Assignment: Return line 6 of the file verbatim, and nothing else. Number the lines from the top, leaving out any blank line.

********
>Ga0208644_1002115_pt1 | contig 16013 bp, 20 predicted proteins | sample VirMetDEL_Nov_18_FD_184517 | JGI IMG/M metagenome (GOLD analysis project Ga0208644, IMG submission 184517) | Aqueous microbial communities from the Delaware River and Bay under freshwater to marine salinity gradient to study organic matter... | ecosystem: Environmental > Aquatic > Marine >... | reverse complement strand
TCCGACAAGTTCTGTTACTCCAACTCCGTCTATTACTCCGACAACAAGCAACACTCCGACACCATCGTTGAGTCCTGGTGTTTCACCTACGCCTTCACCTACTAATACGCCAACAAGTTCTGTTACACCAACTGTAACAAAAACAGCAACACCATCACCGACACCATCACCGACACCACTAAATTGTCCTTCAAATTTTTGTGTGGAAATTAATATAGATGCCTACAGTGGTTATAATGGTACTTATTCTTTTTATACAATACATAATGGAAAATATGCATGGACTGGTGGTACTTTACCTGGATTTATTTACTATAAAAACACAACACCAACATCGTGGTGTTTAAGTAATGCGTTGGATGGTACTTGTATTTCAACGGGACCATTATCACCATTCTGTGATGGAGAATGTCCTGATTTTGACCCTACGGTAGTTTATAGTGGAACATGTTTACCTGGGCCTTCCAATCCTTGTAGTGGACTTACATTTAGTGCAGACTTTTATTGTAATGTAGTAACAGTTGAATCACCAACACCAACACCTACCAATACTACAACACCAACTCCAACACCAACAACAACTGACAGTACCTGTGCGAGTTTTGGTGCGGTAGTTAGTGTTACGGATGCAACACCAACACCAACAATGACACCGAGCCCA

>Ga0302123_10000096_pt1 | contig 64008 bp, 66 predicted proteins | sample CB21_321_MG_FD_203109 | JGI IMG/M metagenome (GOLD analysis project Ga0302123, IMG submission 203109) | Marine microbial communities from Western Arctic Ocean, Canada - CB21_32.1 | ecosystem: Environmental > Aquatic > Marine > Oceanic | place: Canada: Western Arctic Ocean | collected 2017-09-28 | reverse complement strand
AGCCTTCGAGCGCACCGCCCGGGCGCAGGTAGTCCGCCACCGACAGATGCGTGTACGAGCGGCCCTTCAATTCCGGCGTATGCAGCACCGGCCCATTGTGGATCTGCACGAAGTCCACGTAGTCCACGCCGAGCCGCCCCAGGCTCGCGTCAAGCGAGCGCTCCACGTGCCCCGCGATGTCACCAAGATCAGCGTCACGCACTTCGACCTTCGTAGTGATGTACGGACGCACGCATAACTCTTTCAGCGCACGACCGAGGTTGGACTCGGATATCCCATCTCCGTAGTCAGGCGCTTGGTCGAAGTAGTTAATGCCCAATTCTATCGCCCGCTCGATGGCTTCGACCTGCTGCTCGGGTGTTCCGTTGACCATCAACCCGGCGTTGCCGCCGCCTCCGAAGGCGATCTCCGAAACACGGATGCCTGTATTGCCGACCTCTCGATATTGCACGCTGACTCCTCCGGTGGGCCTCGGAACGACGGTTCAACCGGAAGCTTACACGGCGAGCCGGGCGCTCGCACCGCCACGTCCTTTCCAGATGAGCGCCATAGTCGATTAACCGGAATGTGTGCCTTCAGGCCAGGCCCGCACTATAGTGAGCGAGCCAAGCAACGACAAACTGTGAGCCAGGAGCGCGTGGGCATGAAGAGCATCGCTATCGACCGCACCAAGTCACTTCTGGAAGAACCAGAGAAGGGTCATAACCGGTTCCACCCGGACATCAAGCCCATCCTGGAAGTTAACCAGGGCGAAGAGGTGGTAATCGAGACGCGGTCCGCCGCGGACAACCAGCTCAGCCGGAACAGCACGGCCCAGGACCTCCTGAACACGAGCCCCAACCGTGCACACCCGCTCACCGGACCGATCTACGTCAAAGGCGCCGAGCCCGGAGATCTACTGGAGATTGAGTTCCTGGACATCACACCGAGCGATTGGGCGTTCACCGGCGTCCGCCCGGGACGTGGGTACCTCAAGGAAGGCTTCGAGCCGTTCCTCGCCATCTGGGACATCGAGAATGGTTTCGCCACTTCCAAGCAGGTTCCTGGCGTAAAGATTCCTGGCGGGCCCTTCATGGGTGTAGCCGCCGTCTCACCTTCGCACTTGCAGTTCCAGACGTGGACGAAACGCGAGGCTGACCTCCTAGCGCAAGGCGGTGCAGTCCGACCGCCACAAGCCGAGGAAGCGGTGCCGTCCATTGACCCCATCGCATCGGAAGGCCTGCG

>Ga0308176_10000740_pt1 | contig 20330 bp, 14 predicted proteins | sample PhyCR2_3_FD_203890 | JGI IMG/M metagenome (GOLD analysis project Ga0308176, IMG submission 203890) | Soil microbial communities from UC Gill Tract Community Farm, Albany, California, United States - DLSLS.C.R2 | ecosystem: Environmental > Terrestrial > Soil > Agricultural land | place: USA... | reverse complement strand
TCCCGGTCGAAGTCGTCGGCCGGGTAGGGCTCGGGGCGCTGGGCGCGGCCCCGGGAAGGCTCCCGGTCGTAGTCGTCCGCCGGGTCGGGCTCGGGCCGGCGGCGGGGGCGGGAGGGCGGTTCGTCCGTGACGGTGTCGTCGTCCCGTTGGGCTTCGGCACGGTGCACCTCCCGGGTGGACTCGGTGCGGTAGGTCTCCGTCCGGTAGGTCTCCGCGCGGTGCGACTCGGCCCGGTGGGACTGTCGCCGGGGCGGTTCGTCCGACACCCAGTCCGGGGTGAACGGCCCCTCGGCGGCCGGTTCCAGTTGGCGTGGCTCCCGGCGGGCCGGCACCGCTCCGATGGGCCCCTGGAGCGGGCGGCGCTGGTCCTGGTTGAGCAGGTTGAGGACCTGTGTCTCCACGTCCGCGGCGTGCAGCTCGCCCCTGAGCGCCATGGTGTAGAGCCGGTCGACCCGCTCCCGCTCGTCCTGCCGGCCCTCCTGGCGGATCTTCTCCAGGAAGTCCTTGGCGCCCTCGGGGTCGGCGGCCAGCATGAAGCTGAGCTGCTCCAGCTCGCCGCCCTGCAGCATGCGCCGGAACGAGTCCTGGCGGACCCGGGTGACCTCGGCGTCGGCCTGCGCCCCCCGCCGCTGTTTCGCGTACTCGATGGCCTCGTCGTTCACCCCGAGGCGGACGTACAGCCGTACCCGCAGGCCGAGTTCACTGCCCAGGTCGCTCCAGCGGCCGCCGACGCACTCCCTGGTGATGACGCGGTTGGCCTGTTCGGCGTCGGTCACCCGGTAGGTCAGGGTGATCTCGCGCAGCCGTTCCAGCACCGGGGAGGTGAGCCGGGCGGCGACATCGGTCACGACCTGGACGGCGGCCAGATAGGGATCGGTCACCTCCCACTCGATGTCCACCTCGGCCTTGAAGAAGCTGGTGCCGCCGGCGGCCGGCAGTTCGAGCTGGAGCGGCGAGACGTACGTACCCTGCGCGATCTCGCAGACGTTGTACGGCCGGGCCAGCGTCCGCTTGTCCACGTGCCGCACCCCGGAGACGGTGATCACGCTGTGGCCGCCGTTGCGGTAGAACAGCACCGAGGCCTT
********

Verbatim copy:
TCCCGGTCGAAGTCGTCGGCCGGGTAGGGCTCGGGGCGCTGGGCGCGGCCCCGGGAAGGCTCCCGGTCGTAGTCGTCCGCCGGGTCGGGCTCGGGCCGGCGGCGGGGGCGGGAGGGCGGTTCGTCCGTGACGGTGTCGTCGTCCCGTTGGGCTTCGGCACGGTGCACCTCCCGGGTGGACTCGGTGCGGTAGGTCTCCGTCCGGTAGGTCTCCGCGCGGTGCGACTCGGCCCGGTGGGACTGTCGCCGGGGCGGTTCGTCCGACACCCAGTCCGGGGTGAACGGCCCCTCGGCGGCCGGTTCCAGTTGGCGTGGCTCCCGGCGGGCCGGCACCGCTCCGATGGGCCCCTGGAGCGGGCGGCGCTGGTCCTGGTTGAGCAGGTTGAGGACCTGTGTCTCCACGTCCGCGGCGTGCAGCTCGCCCCTGAGCGCCATGGTGTAGAGCCGGTCGACCCGCTCCCGCTCGTCCTGCCGGCCCTCCTGGCGGATCTTCTCCAGGAAGTCCTTGGCGCCCTCGGGGTCGGCGGCCAGCATGAAGCTGAGCTGCTCCAGCTCGCCGCCCTGCAGCATGCGCCGGAACGAGTCCTGGCGGACCCGGGTGACCTCGGCGTCGGCCTGCGCCCCCCGCCGCTGTTTCGCGTACTCGATGGCCTCGTCGTTCACCCCGAGGCGGACGTACAGCCGTACCCGCAGGCCGAGTTCACTGCCCAGGTCGCTCCAGCGGCCGCCGACGCACTCCCTGGTGATGACGCGGTTGGCCTGTTCGGCGTCGGTCACCCGGTAGGTCAGGGTGATCTCGCGCAGCCGTTCCAGCACCGGGGAGGTGAGCCGGGCGGCGACATCGGTCACGACCTGGACGGCGGCCAGATAGGGATCGGTCACCTCCCACTCGATGTCCACCTCGGCCTTGAAGAAGCTGGTGCCGCCGGCGGCCGGCAGTTCGAGCTGGAGCGGCGAGACGTACGTACCCTGCGCGATCTCGCAGACGTTGTACGGCCGGGCCAGCGTCCGCTTGTCCACGTGCCGCACCCCGGAGACGGTGATCACGCTGTGGCCGCCGTTGCGGTAGAACAGCACCGAGGCCTT